Once again the world of “The Witcher” is lovingly brought to life through beautiful sets and impressive costuming. The perpetual chill of stony Kaer Morhen is a wonderful backdrop for the evolving tale of young Ciri. Costumes are complex, weathered, unique time and time again and lend personality to every little character. The Nilfgaard army look has been updated to a more grandiose, imposing appearance than last seasons somewhat odd flesh-like armor.
Perfect for her character, Yennefer occasionally wears a dress boasting just about the most plunging neckline ever committed to the screen, perpetually threatening to just fall off her body and leave her naked in every single shot it appears in. If that isn’t on brand for Yennefer, then I don’t know what is.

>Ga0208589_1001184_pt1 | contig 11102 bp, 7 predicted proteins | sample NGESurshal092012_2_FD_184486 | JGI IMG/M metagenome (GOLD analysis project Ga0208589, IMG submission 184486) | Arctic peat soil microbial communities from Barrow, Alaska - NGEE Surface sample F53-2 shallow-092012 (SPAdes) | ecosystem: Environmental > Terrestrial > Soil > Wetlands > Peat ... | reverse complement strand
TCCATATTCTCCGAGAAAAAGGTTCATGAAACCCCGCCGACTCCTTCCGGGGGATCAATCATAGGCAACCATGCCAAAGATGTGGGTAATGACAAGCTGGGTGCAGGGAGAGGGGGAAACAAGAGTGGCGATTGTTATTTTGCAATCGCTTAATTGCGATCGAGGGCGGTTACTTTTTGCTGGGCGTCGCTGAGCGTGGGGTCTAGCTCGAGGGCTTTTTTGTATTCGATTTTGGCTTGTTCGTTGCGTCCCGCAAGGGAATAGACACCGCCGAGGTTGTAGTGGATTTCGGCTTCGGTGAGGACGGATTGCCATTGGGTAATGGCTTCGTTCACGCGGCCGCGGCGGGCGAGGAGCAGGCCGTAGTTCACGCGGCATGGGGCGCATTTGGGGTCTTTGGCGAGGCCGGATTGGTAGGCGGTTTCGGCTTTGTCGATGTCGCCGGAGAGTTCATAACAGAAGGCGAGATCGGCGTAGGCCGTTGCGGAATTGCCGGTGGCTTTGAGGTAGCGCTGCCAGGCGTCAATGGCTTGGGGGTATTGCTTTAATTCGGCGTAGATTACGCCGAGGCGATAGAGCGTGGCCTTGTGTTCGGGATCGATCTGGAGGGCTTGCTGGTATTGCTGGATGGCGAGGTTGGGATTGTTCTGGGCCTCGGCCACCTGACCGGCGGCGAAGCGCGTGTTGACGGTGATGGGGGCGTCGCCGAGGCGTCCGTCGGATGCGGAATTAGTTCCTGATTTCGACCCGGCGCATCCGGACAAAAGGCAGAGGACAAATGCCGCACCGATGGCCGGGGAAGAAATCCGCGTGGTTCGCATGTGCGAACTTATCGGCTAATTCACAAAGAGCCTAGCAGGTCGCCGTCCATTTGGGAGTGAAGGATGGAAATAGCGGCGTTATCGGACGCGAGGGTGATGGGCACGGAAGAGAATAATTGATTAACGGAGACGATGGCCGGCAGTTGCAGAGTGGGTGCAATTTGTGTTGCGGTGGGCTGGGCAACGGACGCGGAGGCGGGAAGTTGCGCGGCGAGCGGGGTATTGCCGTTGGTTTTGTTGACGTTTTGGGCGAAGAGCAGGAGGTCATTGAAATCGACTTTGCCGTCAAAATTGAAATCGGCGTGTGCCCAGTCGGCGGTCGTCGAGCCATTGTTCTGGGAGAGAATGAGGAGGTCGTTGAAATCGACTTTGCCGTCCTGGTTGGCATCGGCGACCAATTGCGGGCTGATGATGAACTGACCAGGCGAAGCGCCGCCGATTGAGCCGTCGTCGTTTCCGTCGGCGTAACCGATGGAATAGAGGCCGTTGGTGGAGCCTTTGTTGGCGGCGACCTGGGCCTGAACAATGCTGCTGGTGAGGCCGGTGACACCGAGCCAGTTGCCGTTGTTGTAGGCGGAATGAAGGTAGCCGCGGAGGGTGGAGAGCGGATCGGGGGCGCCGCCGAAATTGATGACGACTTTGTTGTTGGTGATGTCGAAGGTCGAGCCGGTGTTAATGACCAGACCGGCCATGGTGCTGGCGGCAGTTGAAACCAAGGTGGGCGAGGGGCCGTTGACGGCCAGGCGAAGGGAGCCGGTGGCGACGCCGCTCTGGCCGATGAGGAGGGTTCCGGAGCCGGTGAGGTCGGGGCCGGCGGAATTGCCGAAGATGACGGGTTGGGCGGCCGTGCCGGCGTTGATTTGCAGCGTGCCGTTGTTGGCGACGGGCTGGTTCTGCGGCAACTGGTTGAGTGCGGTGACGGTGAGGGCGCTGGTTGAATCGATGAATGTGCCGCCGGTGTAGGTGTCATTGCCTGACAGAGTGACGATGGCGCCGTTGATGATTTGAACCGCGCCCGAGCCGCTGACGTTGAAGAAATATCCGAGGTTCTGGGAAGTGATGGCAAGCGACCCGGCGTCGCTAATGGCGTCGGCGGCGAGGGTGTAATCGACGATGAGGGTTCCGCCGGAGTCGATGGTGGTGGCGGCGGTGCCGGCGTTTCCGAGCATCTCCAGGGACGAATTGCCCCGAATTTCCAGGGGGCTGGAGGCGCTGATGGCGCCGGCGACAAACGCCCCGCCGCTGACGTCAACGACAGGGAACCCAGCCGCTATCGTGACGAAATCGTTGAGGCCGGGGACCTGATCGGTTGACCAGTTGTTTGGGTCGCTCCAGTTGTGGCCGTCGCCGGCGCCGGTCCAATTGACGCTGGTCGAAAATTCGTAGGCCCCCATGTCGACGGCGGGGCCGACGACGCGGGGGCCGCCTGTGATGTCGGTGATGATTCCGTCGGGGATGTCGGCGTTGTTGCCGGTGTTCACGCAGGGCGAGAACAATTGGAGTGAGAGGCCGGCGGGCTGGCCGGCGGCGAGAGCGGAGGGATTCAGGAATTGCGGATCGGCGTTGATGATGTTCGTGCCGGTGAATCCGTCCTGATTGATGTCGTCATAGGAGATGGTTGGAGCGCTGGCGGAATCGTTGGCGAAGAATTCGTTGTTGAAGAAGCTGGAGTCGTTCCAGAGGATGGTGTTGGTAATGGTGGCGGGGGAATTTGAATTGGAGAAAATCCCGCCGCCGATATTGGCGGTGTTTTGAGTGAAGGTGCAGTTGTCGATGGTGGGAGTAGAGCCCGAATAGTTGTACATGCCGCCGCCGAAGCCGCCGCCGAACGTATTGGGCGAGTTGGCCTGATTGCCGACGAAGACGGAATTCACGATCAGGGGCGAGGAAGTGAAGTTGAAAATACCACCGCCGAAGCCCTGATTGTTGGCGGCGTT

Those who found the first season a little slow by means of action will find the second to have more moments of tension, both with a larger quotient of violence and some brilliant looking monsters. The action sequences are as strong as ever, with magical duels and Geralt’s swordplay well choreographed and visceral.
Netflix’s “The Witcher” is continuing at a solid pace, with high action episodes and a compelling political narrative in the quiet moments. It feels at times like the stage is still being set, with brief glimpses of kings and realms yet to put their full weight into the story. There’s a lot more to tell, and so far “The Witcher” doesn’t appear keen to rush things. The heroes remain compelling, and the war between the northern realms and the rising tide of Nilfgaard is still only just kicking off. If you’re anything like me, soon after finishing season 2 you will be ready for more.
I also want to go on record saying that new Jaskier hit “Burn, Butcher, Burn” is more of a banger than “Toss a Coin to your Witcher” ever was.
Both seasons of “The Witcher” are streaming on Netflix. The animated prequel “The Witcher: Nightmare of the Wolf,” telling the story of a young Vesemir, is also currently streaming. Prequel series “The Witcher: Blood Origin” will hit sometime in 2022.